Fashion styles with man appeal
FASHION conscious women wanting to look their best in the “new” styles of the 1950s had to work hard at it. For the effects of war and a scarcity of materials made being “trendy” difficult. Here we take a look back to the days when the fashion scene began to change dramatically….
FOR the times they were the height of sophistication. The styles had impact and “man-appeal.”
And they reflected a Britain which after years of war was finally managing to throw off the grimness of daily life and enter a new and better era.
The impact of what were described by Dior as the “new look” fashion collections was tremendous.
They came in 1949 at a time when Britons still only too clearly remembered the austerity of wartime clothing coupons and clothes made of inferior and poor quality materials.
The “new look” included the covering of the knees as hemlines fell dramatically to about 13 inches from floor level.
This led to improvisation among those who could not afford to go out and buy the latest creations.
Many visitors to this site will still remember their mums stitching deep frills around the hems of daughters’ dresses, probably inserting bands of different coloured fabric in the skirts of last year’s coats.
And it was not only the so called “working class” who resorted to such tactics. Even Princess Margaret was pictured wearing an obviously lengthened coat.
Fabrics were still below standard, and a 1951 a fashion expert on the radio show Woman’s Hour told listeners: “When buying a coat the secret is to hold the fabric up to a strong light. As much as you can see through it so can the wind blow through it.”
Whatever the designers came up with, though, the fashion conscious Miss or Mrs still refused to give up wearing trouser, although by today’s standards they could hardly be considered smart. They did, however, infiltrate into evening wear with wide trousers and tops (soon to be styled into the complete trousers suit outfit) becoming acceptable for a night out on the town.
When the wig was big
THE wig was big half a century ago.
Almost every fashionable woman had one in her wardrobe, carefully kept to transform her normal, natural look into unlikely blondes, red-heads and jet-blacks.
It was not a fad which lasted long – about two years in all. But it was one which for a time certainly caught on.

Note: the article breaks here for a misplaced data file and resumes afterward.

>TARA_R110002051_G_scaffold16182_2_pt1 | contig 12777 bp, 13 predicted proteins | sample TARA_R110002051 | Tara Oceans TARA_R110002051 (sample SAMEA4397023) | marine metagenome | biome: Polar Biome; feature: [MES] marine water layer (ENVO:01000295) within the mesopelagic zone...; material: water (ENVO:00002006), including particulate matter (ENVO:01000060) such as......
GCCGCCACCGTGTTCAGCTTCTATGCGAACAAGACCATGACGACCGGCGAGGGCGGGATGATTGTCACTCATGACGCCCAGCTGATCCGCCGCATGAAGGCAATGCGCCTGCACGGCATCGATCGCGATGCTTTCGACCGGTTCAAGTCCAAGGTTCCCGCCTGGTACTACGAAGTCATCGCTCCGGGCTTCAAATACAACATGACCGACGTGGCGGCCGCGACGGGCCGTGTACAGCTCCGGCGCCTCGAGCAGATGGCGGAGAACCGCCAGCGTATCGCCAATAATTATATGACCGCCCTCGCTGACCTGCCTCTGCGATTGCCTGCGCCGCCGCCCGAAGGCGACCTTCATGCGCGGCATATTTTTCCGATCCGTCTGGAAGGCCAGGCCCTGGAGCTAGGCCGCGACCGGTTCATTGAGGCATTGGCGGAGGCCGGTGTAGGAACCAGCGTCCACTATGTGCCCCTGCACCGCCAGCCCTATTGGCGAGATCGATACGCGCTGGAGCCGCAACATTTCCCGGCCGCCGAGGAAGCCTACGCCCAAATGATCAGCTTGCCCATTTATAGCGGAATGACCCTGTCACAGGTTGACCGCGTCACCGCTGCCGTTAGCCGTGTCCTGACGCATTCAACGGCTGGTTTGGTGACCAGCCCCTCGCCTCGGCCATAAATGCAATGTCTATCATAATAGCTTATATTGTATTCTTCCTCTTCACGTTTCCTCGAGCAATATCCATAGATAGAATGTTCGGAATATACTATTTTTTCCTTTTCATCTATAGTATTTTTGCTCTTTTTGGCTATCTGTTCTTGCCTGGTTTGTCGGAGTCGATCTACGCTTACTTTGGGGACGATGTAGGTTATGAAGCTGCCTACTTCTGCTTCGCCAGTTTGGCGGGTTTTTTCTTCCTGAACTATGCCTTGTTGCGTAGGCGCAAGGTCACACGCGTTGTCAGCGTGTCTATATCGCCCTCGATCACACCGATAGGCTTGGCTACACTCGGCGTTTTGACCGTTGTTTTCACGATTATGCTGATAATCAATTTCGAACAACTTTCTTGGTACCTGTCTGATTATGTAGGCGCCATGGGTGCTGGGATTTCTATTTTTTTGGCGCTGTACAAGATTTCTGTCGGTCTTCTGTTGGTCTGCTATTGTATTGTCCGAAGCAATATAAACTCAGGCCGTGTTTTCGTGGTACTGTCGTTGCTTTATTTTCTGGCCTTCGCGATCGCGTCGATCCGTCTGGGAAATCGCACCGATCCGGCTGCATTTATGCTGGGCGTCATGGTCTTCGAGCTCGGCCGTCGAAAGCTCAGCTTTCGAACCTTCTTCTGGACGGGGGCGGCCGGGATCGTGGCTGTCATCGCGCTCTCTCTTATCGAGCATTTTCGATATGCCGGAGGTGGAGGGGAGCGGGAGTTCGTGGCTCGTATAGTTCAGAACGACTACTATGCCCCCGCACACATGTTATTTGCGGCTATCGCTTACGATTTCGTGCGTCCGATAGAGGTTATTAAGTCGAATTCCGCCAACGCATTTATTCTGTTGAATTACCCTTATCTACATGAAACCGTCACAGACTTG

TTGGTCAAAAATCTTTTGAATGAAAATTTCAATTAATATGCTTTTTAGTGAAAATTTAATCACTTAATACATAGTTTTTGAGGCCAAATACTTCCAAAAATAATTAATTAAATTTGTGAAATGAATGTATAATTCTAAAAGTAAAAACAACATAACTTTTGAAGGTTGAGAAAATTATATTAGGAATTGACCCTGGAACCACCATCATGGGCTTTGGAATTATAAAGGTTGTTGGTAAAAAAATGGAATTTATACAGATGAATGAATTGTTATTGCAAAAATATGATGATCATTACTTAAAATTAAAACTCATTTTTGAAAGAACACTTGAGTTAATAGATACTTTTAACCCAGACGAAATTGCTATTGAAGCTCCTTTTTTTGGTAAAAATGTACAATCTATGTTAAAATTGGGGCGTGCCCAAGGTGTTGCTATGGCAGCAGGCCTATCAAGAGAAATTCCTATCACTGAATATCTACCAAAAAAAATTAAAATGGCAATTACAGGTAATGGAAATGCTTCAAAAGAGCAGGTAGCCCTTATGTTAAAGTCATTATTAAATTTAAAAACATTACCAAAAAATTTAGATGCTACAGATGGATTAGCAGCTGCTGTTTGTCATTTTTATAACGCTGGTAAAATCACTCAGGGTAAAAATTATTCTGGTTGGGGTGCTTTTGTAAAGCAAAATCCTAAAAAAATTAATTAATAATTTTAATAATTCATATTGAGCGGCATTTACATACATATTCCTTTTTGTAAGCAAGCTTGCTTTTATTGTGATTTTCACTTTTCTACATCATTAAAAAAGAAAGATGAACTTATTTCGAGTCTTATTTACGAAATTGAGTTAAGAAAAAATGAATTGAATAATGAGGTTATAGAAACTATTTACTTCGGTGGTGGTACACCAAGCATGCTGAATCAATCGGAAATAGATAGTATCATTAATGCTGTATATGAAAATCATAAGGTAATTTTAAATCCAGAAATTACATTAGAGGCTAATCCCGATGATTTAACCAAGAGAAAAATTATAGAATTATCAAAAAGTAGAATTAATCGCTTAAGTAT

So did frocks with floral designs on them.
AS colour began to return to fashion so floral dresses became ever more outrageous. Even plain outfits sprouted pinned-on artificial flower sprays.
According to one fashion magazine of the time: “Be bold. Artificial flowers must be larger than life - improvements in size and quality on nature.”
With Britain still in a period of austerity fashion magazines were full of bright ideas on how to “make-over” clothes. Hats could be brighten up by the addition of a pin-on veil and plastic started to make an impact on the fashion scene.
White plastic handbags started this trend and were warmly welcomed as they could be easily wiped down and cleaned. Then came the plastic incursion into footwear in particular boots which were tight and elastic topped.
Cuban heels, popular at the start of the decade were soon to be dumped for the much more stylish stiletto.
Beneath their clothes most women still wore a corset which according to one expert could be “quite a lightweight garment.”!
“It does not have to be full of bones to do you good.” Also popular were corselettes, all-in-one undergarments.
According to an official survey in 1951, 70 per cent of women in Britain were 5ft 4ins tall and this resulted in the production of vast numbers of short waisted suits designed for Mrs Average.
She also went in for a touch of white at the neck and wrists, the favoured material being stiff pique which could be detached from a garment for a wash and stiff starch after wearing.
Written by The Editor - 24/11/2006 12:38:48
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